The Olympic Spirit

Amid the excitement of the first Englishman ever to win the Tour de France, the surprise victory of a veteran golfer at the Open and Andy Murray…Doh!…Not again…Well – maybe next year…it would still be hard to ignore that li’l ole thang happening in London during the Summer of Sport. I am not going to add my ha’penn’worth about windsurfing being dropped from the Olympics (it would take you far too long to get me off my soap-box!) Instead, I wish Bryony and Nick all the best and hope that British Olympic Windsurfing will, at least, go down in a blaze of glory on home turf!

With windsurfing out, I do fear for my chance of achieving Olympic gold… But luckily, you do not need an Olympic dream to enjoy or compete within a sport. Most of us would never take up anything if our sole objective were Olympic glory. We participate in sport for many reasons, but even within purely recreational sport, a flicker of the Olympic spirit burns…

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Baron Pierre de Coubertin founded the modern Olympic Games as a forum for competition between amateur, not professional sportspeople. He believed that competition, rather than winning, is key. “The important thing in life is not the triumph, but the struggle. The essential thing is not to have conquered, but to have fought well.” To me, the racing in the NWF embodies this fundamental spirit of the Olympics. The NWF truly is an amateur competition. Whatever your level, it is all about taking part and doing your best, in a friendly, competitive environment.

A bit of competition is healthy; it gives focus and encourages improvement. Nevertheless, amateur sportspeople often shy away from competition. The reasons can be many, but frequently lands solidly with The F Word. Fear. Competition necessarily involves putting yourself up to be weighed, measured and judged – and this provokes fear. Fear of failure; fear of letting others down; fear that we will look silly or get it wrong in public.

But really, the fear surrounding competition is unfounded. As an emotion, fear evolved to protect us from danger and let’s face it, entering a windsurfing race is pretty consequence-free. We won’t risk attack by an army of tiger sharks as we head for the buoy or invite the onset of Armageddon if we don’t secure a podium finish!

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Competition need not be intimidating. At NWF, races are intended to be straightforward and without any complicated rules or need for special equipment. Start on the beach with any board / sail combo; out and back to a buoy; finish back on the beach – just like when you race your mate at the weekend, really! The F word is still there; the 3 letter one – FUN!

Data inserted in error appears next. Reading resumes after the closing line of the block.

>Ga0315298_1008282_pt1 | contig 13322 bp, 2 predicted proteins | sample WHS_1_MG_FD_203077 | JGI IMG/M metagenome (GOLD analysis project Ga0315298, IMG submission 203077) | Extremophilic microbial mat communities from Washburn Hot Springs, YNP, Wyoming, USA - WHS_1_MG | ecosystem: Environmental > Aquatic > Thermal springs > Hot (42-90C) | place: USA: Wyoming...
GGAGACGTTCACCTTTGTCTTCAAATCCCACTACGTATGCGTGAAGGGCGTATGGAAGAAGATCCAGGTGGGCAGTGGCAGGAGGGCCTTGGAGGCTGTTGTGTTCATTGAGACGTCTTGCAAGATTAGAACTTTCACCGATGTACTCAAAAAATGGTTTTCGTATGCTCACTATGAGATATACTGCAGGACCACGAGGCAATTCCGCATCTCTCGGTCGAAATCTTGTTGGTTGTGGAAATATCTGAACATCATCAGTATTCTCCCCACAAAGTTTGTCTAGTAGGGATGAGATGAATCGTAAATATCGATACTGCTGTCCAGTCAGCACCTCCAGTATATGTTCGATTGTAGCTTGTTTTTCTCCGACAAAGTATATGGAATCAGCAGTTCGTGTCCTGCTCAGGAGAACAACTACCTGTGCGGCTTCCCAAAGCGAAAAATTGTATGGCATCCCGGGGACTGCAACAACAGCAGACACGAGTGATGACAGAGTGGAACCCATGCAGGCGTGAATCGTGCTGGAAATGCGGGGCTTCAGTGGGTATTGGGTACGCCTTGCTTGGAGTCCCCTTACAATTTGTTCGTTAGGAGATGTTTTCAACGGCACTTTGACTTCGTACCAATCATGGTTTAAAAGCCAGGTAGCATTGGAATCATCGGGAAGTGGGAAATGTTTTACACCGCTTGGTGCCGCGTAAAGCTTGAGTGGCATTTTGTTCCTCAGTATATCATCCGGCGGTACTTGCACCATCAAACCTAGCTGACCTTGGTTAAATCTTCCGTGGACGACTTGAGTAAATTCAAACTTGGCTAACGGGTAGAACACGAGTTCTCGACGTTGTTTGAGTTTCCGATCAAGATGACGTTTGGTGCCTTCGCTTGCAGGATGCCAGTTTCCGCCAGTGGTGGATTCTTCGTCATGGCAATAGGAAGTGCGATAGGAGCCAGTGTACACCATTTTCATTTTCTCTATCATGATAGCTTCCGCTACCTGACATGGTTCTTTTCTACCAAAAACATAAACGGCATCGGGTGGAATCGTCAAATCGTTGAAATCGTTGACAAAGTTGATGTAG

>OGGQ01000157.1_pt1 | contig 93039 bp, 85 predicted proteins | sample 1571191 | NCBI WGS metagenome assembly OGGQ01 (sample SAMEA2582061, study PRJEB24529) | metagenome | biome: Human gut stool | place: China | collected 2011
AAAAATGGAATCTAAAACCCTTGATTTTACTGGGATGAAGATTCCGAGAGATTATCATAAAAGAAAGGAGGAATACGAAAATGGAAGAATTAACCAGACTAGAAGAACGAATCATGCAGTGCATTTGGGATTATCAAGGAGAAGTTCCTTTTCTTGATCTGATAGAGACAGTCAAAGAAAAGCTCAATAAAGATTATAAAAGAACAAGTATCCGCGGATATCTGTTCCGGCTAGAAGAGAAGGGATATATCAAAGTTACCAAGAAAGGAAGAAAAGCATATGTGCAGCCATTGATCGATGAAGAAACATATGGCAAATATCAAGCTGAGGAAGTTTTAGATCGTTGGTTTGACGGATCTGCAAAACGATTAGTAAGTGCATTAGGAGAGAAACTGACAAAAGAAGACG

Laura Jurgens entered her first ever windsurf race at the NWF, having been windsurfing for only 8 months. “I didn’t win – but I didn’t come last! But I did have the biggest smile on my face from all the 300 competitors – and I felt I should have won a prize for that alone!” Indeed she should! Laura enjoyed it so much that she has not missed a single NWF since and says “Don’t be scared about the word RACE like I was……

Even if you’re a beginner, as long as you can get around a simple course (doesn’t matter if you wobble or fall off a trillion times like I did) then it’s for you!!!! Its all about taking part and having lots of fun – and it really is!”
Think of some of the most memorable Olympians. Eric the Eel and Eddie the Eagle are Olympic legends. They not only failed – they did so SPECTACULARLY! Yet they achieved global celebrity status and years later, are remembered with admiration and affection.

Why? Because they had the gumption to give it a go! They fought well – both did hold the record for their sport in their home countries – and so they truly demonstrate the Baron’s vision of the Olympic spirit!

Here’s a quote from the Reduced Shakespeare Company’s ‘The Complete World of Sports’* which says it all. “Aristotle thought that sports were one of the highest of human endeavours; that they embody ideals of body and spirit and that sports can take us out of our shallow selves and make us part of something larger…Part of a team.”

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Come along to the NWF and fight well, my friend and in doing so, you WILL become part of something larger than yourself – a personification of The Olympic Spirit and part of the NWF team!
Jackie Lambert

You can enter the NWF via the website. The emphasis is on taking part and having fun, rather than going for glory, although there is certainly some glory to be had! There are hundreds of superb prizes to be given away and you can even win the opportunity to take part in the incredible Night Windsurf alongside the professional windsurfers!

*(Go see it!)
You can sign a petition to keep windsurfing in the Olympics on http://www.change.org/petitions/isaf-keep-windsurfing-as-olympic-discipline

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